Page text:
African-American power brokers in New York are shifting their support away from Hillary Clinton and towards Barack Obama
Mrs Clinton, 59, had already secured the tacit support of most of the black politicians in New York, her home state. But the fact that many of them are now wavering indicates the potential for Mr Obama, 45, to secure a clear majority of black voters, a mainstay of the Democratic party.
Mr Obama has joked about Mrs Clinton's attempts to stop the black vote shifting to him as he attempts to become America's first black president. When the mobile phone of the Rev Al Sharpton, one of the most prominent black US politicians, buzzed during a joint appearance last week, Mr Obama joked: "Is that Hillary calling?"
According to The New York Times, a "significant number" of black officials who had been seen as firmly in the Clinton camp have said they are now "undecided" because they are "impressed with the strength of Mr Obama's campaign in recent weeks".
This shift has occurred despite Mr Obama doing almost no campaigning in New York. It is significant because key black politicians hold considerable influence over ordinary black voters.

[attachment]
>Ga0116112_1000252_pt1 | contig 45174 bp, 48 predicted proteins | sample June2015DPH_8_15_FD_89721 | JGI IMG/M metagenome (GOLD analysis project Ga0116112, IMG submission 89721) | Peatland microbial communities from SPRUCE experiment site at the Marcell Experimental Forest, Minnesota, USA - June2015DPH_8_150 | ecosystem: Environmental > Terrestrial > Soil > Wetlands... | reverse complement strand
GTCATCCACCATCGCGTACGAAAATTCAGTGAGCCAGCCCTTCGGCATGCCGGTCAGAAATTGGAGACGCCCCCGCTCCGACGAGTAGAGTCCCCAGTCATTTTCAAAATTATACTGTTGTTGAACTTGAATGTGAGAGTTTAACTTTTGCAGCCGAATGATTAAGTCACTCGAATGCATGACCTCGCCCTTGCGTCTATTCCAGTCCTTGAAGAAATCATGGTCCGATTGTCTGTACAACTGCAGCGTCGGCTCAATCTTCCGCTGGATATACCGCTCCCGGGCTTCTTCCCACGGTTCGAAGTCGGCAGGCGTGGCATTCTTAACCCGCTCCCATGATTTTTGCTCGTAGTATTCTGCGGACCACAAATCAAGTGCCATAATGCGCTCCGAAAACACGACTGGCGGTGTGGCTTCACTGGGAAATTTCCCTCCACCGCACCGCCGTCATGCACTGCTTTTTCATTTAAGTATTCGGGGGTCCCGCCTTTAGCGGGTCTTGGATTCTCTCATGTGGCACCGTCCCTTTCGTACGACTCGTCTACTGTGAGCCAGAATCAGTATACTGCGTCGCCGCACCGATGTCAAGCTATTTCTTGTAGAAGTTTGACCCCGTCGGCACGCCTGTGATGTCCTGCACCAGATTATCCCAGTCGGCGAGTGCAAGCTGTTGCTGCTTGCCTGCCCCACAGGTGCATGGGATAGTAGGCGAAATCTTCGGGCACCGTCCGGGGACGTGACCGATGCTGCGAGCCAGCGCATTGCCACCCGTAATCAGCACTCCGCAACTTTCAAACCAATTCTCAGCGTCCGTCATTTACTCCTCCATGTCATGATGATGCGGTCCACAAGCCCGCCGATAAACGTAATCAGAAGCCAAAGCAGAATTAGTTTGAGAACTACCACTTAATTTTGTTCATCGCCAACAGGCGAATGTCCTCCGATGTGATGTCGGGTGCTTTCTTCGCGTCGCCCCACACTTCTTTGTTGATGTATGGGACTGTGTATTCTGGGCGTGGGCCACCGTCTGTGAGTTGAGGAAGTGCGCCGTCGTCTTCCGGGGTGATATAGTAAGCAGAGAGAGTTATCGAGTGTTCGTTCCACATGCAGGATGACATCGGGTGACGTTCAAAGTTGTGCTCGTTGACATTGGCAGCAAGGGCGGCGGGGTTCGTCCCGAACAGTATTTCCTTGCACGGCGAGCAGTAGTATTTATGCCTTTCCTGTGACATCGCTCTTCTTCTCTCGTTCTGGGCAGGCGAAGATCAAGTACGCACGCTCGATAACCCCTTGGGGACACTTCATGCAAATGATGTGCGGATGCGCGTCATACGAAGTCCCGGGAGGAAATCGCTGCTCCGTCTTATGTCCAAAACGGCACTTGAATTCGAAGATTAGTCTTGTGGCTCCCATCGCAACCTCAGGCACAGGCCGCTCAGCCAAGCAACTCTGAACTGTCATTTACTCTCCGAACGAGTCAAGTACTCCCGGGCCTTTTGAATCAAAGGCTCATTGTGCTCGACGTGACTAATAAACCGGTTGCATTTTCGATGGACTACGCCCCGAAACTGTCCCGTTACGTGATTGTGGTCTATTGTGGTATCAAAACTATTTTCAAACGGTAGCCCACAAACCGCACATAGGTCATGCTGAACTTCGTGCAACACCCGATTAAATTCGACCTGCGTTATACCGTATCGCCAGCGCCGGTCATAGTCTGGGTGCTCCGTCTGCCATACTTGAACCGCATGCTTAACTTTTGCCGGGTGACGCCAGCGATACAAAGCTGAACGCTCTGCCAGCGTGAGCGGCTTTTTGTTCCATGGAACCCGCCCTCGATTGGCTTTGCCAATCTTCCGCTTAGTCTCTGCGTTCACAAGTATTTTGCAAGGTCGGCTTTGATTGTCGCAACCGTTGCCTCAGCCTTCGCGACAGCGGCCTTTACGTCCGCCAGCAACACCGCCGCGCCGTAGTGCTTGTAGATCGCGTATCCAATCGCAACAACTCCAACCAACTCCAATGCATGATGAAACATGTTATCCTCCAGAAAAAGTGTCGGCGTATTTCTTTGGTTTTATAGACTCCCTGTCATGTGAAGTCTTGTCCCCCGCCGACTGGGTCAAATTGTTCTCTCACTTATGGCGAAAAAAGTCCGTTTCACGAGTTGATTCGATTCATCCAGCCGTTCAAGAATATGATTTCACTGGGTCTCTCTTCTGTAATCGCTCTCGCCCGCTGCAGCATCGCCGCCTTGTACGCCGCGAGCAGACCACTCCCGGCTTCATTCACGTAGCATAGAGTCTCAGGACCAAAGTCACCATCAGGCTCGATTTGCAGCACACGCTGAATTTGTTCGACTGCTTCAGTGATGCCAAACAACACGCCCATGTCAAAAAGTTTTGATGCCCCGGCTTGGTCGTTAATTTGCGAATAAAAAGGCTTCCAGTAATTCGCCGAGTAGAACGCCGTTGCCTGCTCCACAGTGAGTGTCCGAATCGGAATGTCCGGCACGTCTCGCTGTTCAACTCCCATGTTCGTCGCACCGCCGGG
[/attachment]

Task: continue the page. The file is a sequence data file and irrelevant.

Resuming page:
Assemblyman Adam Clayton Powell IV, a leading figure in Harlem, told The New York Times: "I would have supported Hillary if it were not for Barack Obama. He can identify with my African-American community in a way that no other candidate can."
The prospect of Mrs Clinton becoming the inevitable Democratic nominee evaporated when Mr Obama recently announced a stunning fund-raising total of $25 million (£12.5 million) for the first quarter of the year.
She is increasingly using husband Bill, a former president beloved by blacks, as a surrogate campaigner to stop black support ebbing away.
Obama’s Rise Strains Loyalty on Clinton Turf